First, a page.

Later, control by deadpan and sisterless disappears and what becomes important is the form of the sex-lethal gene. A secondary promoter causes transcription in both males and females. Analysis of the cDNA has shown that different forms are expressed in males and females. Sex-lethal has been shown to affect the splicing of its own mRNA. In males, the third exon is included which encodes a stop codon, causing a truncated form to be produced. In the female version, the presence of sex-lethal causes this exon to be missed out; the other seven amino acids are produced as a full peptide chain, again giving a difference between males and females.
Three major genes are involved in determination of Drosophila sex. These are sex-lethal, sisterless, and deadpan. Deadpan is an autosomal gene which inhibits sex-lethal, while sisterless is carried on the X chromosome and inhibits the action of deadpan. An AAX cell has twice as much deadpan as sisterless, so sex-lethal will be inhibited, creating a male. However, an AAXX cell will produce enough sisterless to inhibit the action of deadpan, allowing the sex-lethal gene to be transcribed to create a female.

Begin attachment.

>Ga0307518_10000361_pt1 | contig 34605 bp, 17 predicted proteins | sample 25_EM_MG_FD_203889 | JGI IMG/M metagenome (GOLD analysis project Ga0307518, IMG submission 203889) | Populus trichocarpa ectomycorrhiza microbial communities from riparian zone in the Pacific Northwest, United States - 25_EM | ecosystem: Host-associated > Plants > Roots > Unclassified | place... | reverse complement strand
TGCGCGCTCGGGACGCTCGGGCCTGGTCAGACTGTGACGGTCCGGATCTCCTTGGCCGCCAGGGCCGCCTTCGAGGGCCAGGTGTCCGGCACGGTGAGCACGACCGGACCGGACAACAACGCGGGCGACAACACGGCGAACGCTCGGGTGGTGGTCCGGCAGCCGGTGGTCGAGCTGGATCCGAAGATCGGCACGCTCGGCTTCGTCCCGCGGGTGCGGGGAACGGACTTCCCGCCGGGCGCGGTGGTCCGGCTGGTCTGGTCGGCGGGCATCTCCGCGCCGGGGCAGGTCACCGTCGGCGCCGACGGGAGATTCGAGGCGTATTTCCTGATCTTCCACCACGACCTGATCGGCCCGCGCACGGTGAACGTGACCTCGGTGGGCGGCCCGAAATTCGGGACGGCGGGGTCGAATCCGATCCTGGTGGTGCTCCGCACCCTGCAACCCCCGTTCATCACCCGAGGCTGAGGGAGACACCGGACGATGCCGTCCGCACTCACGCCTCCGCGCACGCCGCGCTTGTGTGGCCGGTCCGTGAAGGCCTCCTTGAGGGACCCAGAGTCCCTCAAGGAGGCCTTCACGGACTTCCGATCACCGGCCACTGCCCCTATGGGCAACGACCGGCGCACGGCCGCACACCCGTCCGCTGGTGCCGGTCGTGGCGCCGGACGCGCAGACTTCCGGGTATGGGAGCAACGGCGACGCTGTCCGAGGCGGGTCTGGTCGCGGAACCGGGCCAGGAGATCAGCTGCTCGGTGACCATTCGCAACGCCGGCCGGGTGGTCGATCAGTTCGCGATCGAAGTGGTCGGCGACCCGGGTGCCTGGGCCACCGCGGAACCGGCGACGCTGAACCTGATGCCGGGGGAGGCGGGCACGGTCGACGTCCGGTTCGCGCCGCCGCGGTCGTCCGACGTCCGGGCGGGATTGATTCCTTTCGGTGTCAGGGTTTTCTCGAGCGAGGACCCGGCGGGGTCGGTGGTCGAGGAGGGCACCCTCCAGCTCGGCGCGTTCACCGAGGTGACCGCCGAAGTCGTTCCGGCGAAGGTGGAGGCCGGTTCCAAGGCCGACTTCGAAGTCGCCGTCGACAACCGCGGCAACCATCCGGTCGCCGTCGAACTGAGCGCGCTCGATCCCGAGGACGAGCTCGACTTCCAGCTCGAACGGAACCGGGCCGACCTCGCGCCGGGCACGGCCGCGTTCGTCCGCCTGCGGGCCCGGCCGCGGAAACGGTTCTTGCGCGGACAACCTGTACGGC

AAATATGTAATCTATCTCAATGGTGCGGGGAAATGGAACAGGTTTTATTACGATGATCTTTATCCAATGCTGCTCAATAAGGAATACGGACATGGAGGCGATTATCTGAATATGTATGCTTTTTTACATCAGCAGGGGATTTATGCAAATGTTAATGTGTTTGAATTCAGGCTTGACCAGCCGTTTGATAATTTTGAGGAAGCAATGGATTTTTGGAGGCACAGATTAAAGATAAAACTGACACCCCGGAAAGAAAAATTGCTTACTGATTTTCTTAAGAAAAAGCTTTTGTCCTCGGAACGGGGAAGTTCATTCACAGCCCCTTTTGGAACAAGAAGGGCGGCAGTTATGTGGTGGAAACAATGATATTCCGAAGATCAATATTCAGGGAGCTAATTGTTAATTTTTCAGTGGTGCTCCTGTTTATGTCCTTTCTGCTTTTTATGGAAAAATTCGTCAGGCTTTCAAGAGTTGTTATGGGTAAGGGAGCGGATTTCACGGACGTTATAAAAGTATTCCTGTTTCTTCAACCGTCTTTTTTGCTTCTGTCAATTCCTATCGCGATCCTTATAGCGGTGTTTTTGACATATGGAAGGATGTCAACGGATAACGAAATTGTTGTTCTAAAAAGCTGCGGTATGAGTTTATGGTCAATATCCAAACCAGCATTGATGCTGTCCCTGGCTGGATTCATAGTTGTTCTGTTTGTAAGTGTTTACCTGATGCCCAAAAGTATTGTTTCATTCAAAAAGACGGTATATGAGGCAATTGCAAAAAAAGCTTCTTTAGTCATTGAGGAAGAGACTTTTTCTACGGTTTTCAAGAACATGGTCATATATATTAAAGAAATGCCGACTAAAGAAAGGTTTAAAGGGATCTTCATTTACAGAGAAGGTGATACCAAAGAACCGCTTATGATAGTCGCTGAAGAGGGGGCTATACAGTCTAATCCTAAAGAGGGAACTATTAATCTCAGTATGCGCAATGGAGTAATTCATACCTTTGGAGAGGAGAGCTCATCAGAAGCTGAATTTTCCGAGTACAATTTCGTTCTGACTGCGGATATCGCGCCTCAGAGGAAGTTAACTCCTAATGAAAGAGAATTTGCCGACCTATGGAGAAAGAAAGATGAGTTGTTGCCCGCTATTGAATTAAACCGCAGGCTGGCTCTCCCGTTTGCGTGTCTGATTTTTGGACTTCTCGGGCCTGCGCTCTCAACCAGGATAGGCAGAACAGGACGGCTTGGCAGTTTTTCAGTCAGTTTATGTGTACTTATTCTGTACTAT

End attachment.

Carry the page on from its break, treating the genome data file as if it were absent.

|X Chromosomes||Autosomes||Ratio of X:A||Sex|
|X||AA||0.50||Normal Male (sterile)|
Drosophila flies have both X and Y chromosomes, as well as gynandromorphs.
During larval development, tissues known as imaginal discs grow inside the larva. Imaginal discs develop to form most structures of the adult body, such as the head, legs, wings, thorax, and genitalia. Cells of the imaginal disks are set aside during embryogenesis and continue to grow and divide during the larval stages—unlike most other cells of the larva, which have differentiated to perform specialized functions and grow without further cell division. At metamorphosis, the larva forms a pupa, inside which the larval tissues are reabsorbed and the imaginal tissues undergo extensive morphogenetic movements to form adult structures.